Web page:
5 Mr. Wee Kia Paik works as the Administration Manager of Singapore Pools (Pte) Ltd. In addition to his administrative duties, Mr. Wee is responsible for all lottery draws that are conducted by his company. These include Toto, the ‘Wednesday Big Sweep’ and the ‘4–D’ draws. He testified that Toto draws are conducted on the Monday and Thursday of every week. There was hence no Toto draw in operation on 18 January 2003 – the day of Yap’s arrest. Mr. Wee also confirmed that a Toto draw was conducted on Monday, 20 January 2003. In support of this, Mr. Wee tendered a certified true copy of the certificate of draw results for the draw that was held on 20 January 2003 at 5.30 pm. (‘P5’).

Testimony of PW3 – Sergeant Aw Kok Leong (‘Sgt Aw’)

6 Sergeant Aw’s testimony was largely formal in nature. He was the investigation officer in charge of this case. In the course of his duties, Sgt Aw had referred P2, P4 and a statement from Inspector Yap to the Gambling Suppression Branch of the Central Investigation Department for examination and analysis. On 14 February 2003, Sgt Aw recorded a cautioned statement (‘s 122(6) statement’) from Yap (‘D1A’).

Testimony of PW4 – Senior Staff Sergeant Kuek Hock Soon (‘SSSgt Kuek’)

7 Senior Staff Sergeant Kuek gave evidence as a gaming expert attached to the Gambling Suppression Branch (‘GSB’) of the Central Investigation Department.

Preliminary Objections to the admissibility of the expert report (‘P6’):

8 After viewing the exhibits seized at the scene and the report of the arresting officer, SSSgt Kuek prepared a written report. During the trial, defence counsel raised a preliminary objection as to the admissibility of this written report. There were two main grounds. Firstly, the defence took issue with the expertise of the expert. Secondly, it was argued that even if it was conceded that SSSgt Kuek is a gaming expert, s 369 Criminal Procedure Code (Cap 68) (‘CPC’) which allows for the admission of a written report has expressly excluded the admission of SSSgt Kuek’s written report, because a gaming expert is not within that class of persons identified in s 369(2) CPC. I considered both arguments to be unmeritorious.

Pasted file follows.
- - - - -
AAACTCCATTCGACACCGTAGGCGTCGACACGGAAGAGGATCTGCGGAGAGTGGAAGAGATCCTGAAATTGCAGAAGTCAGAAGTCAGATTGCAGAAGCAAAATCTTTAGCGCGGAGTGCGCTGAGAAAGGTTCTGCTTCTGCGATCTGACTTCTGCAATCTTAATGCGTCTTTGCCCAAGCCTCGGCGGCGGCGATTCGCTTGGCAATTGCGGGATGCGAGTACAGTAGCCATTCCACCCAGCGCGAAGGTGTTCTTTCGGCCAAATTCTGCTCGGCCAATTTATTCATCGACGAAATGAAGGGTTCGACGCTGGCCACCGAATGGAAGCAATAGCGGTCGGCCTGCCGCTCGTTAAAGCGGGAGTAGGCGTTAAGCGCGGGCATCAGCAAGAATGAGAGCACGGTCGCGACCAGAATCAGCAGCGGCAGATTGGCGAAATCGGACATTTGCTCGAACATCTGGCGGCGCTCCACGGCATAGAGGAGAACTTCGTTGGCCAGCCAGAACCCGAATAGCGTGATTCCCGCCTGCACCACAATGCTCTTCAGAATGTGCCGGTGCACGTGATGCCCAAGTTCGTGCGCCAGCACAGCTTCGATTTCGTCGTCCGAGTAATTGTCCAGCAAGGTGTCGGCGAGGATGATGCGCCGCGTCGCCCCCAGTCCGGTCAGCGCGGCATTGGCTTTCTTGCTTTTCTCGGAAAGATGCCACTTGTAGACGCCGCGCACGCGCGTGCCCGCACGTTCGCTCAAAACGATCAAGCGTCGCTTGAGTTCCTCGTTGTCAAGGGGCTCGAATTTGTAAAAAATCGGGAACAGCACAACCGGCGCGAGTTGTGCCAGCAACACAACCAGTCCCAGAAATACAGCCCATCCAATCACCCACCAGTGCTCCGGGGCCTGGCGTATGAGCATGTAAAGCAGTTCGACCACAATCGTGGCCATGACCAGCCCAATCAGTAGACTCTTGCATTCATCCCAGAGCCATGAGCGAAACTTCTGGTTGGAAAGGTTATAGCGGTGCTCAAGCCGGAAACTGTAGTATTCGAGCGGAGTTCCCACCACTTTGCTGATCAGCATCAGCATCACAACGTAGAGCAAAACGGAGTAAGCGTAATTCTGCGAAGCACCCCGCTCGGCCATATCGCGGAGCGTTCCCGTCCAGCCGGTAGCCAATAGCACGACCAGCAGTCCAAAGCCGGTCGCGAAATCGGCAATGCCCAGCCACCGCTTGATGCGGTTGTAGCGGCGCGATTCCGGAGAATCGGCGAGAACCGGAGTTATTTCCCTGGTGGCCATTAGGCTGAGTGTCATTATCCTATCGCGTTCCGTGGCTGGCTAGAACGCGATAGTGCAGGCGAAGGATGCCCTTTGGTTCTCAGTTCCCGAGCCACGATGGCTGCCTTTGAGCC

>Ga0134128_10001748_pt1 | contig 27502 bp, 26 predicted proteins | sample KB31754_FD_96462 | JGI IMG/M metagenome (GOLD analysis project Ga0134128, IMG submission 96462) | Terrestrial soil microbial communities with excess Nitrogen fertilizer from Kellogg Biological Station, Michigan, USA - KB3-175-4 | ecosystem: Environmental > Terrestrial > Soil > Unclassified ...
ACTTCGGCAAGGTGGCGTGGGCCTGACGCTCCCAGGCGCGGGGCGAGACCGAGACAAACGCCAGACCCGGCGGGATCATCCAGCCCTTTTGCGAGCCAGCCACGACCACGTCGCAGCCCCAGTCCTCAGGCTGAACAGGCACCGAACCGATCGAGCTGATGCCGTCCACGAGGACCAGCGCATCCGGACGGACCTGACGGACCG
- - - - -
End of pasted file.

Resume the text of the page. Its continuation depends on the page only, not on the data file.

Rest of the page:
9 In PP v Muhamed bin Sulaiman [1982] 2 MLJ 320, it was made clear that a person can be considered an expert if he has sufficient practical experience enabling him to have acquired the necessary skills or expertise in that particular field. In Leong Wing Kong v Public Prosecutor [1994] 2 SLR 54, the Court of Appeal reaffirmed the applicability of this principle in Singapore when it held that a long serving officer with the enforcement division of the Central Narcotics Bureau would have sufficient work experience to be considered as an expert in matters relating to the drug scene in Singapore.

10 SSSgt Kuek was appointed as a GSB expert in October 2001 and is one of only four gaming experts in GSB. As at the time of the trial, SSSgt Kuek had been serving in the GSB as a gaming expert for close to two years. During these years, SSSgt Kuek had examined the methodology of illegal gaming activities as well as the behavioural patterns of those who indulged in such activities through the study of similar cases and exhibits seized. Prior to joining the GSB, he was an investigation officer for 10 years doing ground work, including illegal gambling cases. I was of the opinion that SSSgt Kuek had sufficient working experience and exposure to be considered as an expert on the illegal gambling scene in Singapore in. Finally, I also noted that SSSgt Kuek had previously testified in court on several occasions where his evidence had been accepted. On these facts, I therefore found little basis for rejecting SSSgt Kuek as an expert witness. The expert evidence of SSSgt Kuek was hence admitted by the court under s 51(a) Evidence Act (Cap. 97).